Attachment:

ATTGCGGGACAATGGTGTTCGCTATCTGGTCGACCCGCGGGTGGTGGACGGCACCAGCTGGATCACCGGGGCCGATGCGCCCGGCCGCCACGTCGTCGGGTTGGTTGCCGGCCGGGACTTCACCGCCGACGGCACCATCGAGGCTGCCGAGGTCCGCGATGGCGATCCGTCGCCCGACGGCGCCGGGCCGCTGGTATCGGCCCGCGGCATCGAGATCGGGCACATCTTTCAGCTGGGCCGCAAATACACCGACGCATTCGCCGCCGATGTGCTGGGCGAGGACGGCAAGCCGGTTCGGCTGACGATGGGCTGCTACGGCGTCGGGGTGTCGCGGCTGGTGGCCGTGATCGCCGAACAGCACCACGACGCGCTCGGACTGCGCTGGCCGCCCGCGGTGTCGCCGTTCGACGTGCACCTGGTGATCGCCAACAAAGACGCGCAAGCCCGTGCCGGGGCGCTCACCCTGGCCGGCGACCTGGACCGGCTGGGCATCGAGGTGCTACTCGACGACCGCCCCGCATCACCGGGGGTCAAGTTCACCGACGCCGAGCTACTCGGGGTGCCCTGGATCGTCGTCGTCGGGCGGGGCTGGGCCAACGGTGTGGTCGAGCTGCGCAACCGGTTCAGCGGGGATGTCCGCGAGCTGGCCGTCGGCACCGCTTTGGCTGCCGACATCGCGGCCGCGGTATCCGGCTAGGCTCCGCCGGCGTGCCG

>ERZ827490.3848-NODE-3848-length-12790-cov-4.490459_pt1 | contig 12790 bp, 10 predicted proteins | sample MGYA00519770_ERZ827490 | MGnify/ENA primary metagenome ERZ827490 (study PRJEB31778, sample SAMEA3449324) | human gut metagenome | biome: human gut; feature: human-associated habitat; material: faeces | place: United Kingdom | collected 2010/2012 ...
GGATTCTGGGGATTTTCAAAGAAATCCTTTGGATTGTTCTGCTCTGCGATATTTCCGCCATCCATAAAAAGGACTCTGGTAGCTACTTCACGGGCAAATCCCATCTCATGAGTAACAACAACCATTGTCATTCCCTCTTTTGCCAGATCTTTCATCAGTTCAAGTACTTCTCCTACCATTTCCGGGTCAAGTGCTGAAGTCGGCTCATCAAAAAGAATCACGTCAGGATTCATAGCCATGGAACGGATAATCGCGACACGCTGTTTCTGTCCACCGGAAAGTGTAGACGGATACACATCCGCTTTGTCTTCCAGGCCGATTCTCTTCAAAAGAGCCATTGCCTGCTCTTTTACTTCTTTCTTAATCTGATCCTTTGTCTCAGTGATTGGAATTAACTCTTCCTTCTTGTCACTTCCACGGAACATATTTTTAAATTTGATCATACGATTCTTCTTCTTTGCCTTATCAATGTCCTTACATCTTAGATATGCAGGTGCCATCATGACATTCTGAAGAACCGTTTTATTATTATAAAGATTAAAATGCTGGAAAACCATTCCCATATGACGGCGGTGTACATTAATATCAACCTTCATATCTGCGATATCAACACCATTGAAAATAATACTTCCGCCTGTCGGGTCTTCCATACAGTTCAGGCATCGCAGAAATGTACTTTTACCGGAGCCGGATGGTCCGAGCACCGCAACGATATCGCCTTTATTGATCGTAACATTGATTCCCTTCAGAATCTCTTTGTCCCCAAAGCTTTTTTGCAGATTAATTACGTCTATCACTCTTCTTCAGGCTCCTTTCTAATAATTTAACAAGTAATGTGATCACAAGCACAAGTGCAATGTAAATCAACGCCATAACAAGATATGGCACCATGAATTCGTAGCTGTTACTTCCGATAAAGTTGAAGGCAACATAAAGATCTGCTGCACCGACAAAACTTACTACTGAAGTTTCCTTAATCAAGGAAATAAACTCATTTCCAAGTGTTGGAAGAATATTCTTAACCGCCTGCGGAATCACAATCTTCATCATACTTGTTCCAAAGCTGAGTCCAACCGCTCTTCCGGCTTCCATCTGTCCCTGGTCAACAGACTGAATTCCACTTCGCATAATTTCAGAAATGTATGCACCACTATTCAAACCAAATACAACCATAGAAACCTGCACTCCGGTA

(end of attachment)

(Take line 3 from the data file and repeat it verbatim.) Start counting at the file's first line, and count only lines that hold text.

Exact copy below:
GGATTCTGGGGATTTTCAAAGAAATCCTTTGGATTGTTCTGCTCTGCGATATTTCCGCCATCCATAAAAAGGACTCTGGTAGCTACTTCACGGGCAAATCCCATCTCATGAGTAACAACAACCATTGTCATTCCCTCTTTTGCCAGATCTTTCATCAGTTCAAGTACTTCTCCTACCATTTCCGGGTCAAGTGCTGAAGTCGGCTCATCAAAAAGAATCACGTCAGGATTCATAGCCATGGAACGGATAATCGCGACACGCTGTTTCTGTCCACCGGAAAGTGTAGACGGATACACATCCGCTTTGTCTTCCAGGCCGATTCTCTTCAAAAGAGCCATTGCCTGCTCTTTTACTTCTTTCTTAATCTGATCCTTTGTCTCAGTGATTGGAATTAACTCTTCCTTCTTGTCACTTCCACGGAACATATTTTTAAATTTGATCATACGATTCTTCTTCTTTGCCTTATCAATGTCCTTACATCTTAGATATGCAGGTGCCATCATGACATTCTGAAGAACCGTTTTATTATTATAAAGATTAAAATGCTGGAAAACCATTCCCATATGACGGCGGTGTACATTAATATCAACCTTCATATCTGCGATATCAACACCATTGAAAATAATACTTCCGCCTGTCGGGTCTTCCATACAGTTCAGGCATCGCAGAAATGTACTTTTACCGGAGCCGGATGGTCCGAGCACCGCAACGATATCGCCTTTATTGATCGTAACATTGATTCCCTTCAGAATCTCTTTGTCCCCAAAGCTTTTTTGCAGATTAATTACGTCTATCACTCTTCTTCAGGCTCCTTTCTAATAATTTAACAAGTAATGTGATCACAAGCACAAGTGCAATGTAAATCAACGCCATAACAAGATATGGCACCATGAATTCGTAGCTGTTACTTCCGATAAAGTTGAAGGCAACATAAAGATCTGCTGCACCGACAAAACTTACTACTGAAGTTTCCTTAATCAAGGAAATAAACTCATTTCCAAGTGTTGGAAGAATATTCTTAACCGCCTGCGGAATCACAATCTTCATCATACTTGTTCCAAAGCTGAGTCCAACCGCTCTTCCGGCTTCCATCTGTCCCTGGTCAACAGACTGAATTCCACTTCGCATAATTTCAGAAATGTATGCACCACTATTCAAACCAAATACAACCATAGAAACCTGCACTCCGGTA